THINKING FORWARD – Ideas for your work from MIT Sloan School of Management


Ideas for your work from
MIT Sloan School of Management | Office of Communications

December 1-6, 2020

1. Some people are fearful the coming revolution in artificial intelligence and robotics will take people’s jobs. Satya Nadella sees a way forward.

Speaking at the Nov. 18 MIT AI and Work of the Future Congress, the Microsoft CEO envisioned a near future where technology moves beyond knowledge work to help employees on the construction site, in care management, and on manufacturing shop floors. “And hopefully wages go up,” he said.

In a discussion with MIT economist David Autor, Nadella detailed how “small AI” can empower workers. “STEM is going to be important, but it’s not like we need everybody to have a master’s in computer science,” Nadella said. “The goal is to go the other way — can I take expertise and democratize it to help productivity gains of a frontline worker?”

He cited the instance of someone newly employed at a car factory in Ohio who is able to learn their job holographically from a remote engineer, thanks to technologies like augmented and virtual reality.

“That’s all gaining productivity,” Nadella said. “And that means those jobs should have better wage support … something I think we should always choose when it’s available.”


2. Analytics and AI talent is a scarce and valuable resource for every company, but particularly for those with a desire to be data-driven, according to Thomas Davenport, a fellow at the MIT Initiative on the Digital Economy.

Writing in MIT Sloan Management Review, Davenport detailed how TD Bank Group, the largest bank by assets in Canada, made a series of internal investments directed at assessing, hiring, and motivating its data and analytics talent. Steps included:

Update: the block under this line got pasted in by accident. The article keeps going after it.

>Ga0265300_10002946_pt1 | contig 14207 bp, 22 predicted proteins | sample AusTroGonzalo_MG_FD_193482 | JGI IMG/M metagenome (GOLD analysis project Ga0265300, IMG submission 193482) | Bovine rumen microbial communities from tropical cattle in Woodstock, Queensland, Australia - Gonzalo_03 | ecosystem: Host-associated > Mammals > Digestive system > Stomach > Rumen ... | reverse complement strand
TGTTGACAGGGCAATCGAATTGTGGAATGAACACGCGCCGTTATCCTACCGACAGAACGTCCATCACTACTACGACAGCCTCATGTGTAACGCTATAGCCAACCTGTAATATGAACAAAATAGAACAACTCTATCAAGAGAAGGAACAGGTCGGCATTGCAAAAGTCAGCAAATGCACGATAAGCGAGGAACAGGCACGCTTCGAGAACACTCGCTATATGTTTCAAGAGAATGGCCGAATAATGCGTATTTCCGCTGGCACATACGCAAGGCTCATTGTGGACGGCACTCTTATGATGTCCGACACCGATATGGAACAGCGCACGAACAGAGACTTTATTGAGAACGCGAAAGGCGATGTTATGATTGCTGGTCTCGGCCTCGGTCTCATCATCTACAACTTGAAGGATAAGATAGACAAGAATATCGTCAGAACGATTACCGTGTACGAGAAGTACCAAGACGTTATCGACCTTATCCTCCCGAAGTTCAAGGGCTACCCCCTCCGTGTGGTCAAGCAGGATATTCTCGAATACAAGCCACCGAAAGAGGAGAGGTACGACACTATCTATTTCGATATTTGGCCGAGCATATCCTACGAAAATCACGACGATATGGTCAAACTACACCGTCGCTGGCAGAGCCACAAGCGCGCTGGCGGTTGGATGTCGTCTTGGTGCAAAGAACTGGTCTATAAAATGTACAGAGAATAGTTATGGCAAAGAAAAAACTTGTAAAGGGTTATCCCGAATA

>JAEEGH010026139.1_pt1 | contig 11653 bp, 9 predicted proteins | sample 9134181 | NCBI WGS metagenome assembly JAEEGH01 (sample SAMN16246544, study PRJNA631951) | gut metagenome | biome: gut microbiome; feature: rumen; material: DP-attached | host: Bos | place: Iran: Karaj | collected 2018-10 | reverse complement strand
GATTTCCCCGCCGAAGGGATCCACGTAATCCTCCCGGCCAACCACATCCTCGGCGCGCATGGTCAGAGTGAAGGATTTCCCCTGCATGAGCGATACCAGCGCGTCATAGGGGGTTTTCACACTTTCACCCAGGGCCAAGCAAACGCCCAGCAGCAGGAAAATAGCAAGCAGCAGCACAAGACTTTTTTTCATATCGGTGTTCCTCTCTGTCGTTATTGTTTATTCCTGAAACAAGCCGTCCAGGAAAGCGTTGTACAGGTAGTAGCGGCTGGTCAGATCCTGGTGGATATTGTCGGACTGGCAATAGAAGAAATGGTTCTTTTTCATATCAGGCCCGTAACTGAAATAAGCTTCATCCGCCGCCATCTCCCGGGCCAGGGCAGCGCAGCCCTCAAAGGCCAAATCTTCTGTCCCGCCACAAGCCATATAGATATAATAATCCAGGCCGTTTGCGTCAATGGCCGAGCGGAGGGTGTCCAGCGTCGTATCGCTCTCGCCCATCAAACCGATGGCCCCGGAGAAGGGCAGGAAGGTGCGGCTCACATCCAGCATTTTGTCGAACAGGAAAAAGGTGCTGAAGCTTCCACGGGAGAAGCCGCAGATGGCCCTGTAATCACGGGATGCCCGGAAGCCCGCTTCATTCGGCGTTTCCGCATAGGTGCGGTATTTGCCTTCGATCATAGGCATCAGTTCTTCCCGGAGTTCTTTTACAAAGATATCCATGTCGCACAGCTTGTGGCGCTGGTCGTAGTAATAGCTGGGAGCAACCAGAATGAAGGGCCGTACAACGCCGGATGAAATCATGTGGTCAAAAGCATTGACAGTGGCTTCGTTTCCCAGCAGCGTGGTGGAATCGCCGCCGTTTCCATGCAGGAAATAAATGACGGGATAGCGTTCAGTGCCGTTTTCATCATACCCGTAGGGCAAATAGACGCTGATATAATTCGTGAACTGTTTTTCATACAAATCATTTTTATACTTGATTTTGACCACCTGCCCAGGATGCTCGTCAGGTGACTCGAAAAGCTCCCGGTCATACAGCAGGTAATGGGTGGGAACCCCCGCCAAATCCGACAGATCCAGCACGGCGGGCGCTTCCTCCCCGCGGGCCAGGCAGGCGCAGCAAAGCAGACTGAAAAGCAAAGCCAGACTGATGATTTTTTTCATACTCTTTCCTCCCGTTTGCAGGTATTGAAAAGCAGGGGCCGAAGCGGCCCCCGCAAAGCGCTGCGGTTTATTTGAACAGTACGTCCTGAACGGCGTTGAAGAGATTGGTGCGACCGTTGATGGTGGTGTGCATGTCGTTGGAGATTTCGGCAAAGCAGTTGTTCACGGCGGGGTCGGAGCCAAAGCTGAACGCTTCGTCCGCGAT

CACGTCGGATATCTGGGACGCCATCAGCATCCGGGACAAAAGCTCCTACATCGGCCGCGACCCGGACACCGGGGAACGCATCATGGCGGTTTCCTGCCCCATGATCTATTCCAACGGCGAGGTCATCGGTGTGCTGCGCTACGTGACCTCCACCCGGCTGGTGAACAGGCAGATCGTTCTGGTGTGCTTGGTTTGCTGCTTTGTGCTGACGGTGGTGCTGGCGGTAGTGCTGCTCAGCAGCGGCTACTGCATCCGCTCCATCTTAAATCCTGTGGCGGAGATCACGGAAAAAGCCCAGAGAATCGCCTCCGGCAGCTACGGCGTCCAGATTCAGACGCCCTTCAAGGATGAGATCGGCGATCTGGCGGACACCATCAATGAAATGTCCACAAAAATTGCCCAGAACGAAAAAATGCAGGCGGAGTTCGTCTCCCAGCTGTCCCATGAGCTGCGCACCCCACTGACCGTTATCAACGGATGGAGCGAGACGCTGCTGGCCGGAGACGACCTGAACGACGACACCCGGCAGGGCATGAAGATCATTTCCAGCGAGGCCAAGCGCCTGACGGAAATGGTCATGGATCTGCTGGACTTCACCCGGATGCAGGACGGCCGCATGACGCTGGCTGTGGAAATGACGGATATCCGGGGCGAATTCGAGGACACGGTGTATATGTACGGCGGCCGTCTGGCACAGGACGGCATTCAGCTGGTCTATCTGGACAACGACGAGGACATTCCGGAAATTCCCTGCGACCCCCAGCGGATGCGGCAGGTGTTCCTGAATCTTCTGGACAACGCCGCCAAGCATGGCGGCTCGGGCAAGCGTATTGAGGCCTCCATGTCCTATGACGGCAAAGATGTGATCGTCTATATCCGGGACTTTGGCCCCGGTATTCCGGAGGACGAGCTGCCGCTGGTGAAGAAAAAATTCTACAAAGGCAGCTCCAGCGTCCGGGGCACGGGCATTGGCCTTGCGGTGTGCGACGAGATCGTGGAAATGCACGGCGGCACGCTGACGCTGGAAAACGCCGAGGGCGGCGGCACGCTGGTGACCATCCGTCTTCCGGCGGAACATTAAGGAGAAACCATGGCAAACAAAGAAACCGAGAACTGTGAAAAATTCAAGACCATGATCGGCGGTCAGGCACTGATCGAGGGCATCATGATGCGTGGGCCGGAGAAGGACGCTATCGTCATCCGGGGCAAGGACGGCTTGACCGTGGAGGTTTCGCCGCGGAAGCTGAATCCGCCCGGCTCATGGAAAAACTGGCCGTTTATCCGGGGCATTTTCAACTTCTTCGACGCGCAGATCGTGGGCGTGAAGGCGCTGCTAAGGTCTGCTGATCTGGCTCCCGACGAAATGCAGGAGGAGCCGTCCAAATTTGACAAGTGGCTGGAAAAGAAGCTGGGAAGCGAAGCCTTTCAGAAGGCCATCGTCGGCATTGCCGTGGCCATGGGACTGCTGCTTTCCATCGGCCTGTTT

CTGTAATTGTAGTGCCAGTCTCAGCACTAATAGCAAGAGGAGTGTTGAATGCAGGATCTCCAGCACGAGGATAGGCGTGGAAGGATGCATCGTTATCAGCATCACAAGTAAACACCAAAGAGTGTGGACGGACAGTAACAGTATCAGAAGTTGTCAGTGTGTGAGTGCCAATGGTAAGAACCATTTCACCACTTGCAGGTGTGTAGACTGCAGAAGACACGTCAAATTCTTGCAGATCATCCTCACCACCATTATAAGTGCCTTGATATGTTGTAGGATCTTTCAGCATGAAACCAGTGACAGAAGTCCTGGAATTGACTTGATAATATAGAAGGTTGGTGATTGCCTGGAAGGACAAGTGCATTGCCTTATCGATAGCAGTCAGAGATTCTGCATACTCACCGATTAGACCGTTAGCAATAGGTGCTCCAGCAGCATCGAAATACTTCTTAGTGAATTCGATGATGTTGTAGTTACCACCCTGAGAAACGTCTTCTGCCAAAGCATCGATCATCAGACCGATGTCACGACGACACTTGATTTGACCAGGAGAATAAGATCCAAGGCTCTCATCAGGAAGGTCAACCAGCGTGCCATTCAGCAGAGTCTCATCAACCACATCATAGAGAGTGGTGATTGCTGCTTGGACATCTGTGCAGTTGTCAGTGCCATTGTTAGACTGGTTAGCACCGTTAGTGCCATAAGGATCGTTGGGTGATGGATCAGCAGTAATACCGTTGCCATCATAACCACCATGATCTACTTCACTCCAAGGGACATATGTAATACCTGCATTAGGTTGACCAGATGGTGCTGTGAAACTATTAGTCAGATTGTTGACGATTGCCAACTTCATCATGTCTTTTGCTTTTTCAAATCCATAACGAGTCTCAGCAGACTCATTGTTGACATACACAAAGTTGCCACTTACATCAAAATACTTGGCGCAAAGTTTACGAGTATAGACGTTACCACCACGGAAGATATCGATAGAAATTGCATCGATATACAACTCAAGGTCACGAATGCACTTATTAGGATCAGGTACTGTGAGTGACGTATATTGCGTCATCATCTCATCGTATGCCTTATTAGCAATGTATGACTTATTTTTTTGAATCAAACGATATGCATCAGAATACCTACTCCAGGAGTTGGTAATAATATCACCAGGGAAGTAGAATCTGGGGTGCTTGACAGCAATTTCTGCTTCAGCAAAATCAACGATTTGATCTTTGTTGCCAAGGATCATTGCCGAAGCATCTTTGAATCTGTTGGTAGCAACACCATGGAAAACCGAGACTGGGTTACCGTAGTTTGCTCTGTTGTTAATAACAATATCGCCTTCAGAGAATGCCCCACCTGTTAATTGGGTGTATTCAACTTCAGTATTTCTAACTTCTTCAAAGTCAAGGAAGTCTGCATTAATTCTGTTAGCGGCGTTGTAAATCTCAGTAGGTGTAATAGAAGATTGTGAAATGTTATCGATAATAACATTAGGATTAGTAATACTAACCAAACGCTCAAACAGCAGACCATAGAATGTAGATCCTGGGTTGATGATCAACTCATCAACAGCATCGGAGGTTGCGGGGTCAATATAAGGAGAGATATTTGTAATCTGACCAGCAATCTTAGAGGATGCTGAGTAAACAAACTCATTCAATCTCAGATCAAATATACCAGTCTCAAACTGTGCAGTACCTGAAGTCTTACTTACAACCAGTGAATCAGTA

• More effectively managing existing data and analytics talent. TD’s analytics team worked to create standardized job groupings and classifications, ultimately identifying and describing 65 different roles across seven job families.
  • Understanding the data roles needed. TD’s initial job-mapping exercise led to a clearer vision for how individuals can move around, upskill, and grow their career paths within the organization.
  • Acquiring and retaining new employees. To source talent, TD acquired artificial intelligence company Layer 6s and doubled down on the strong relationships the bank had built with a number of Canadian universities.

Building a data and analytics community. The bank provided opportunities for data- and analytics-oriented employees to share knowledge, hear about trends in the industry, and take time off to work specifically on AI projects for social good.


3. Networking is how business gets done — but access for women and entrepreneurs of color is often limited. How can they build community, and how can the broader entrepreneurial ecosystem support them?

A recent panel hosted by MIT Sloan, “Next Level: Elevating an Inclusive Community of Entrepreneurs,” offered insights. Among them:

Access matters as much as capital. Leandrew Robinson, co-founder and CEO of Hingeto, a platform connecting online retailers and brands, spoke of “underground railroads in the innovation economy” that exist among Black entrepreneurs. They’re helpful but also reinforce otherness.

“Why is it a whisper when you’re [offered] access?” Robinson asked. “Those who already have access, have opportunities, and have the luck to get out have to be intentional about sharing that with all communities.”

Difference is an asset. MIT Sloan lecturer Malia Lazu said companies with diverse executive teams are 33% more likely to outperform their industry on profitability and 70% more likely to capture new markets. For minorities in any organization, imposter syndrome can be turned into an advantage: the ability to bring a new perspective.

“Let me flip it around and say, ‘I’m actually the only unicorn here, because I’m actually the only one who’s been a Black man in America for X amount of years or a woman in this room.’ So that’s a great takeaway,” she said.

Plus, outsiders often recognize and appreciate other outsiders — and can help form connections. You never know how someone else arrived at success, so differences matter.

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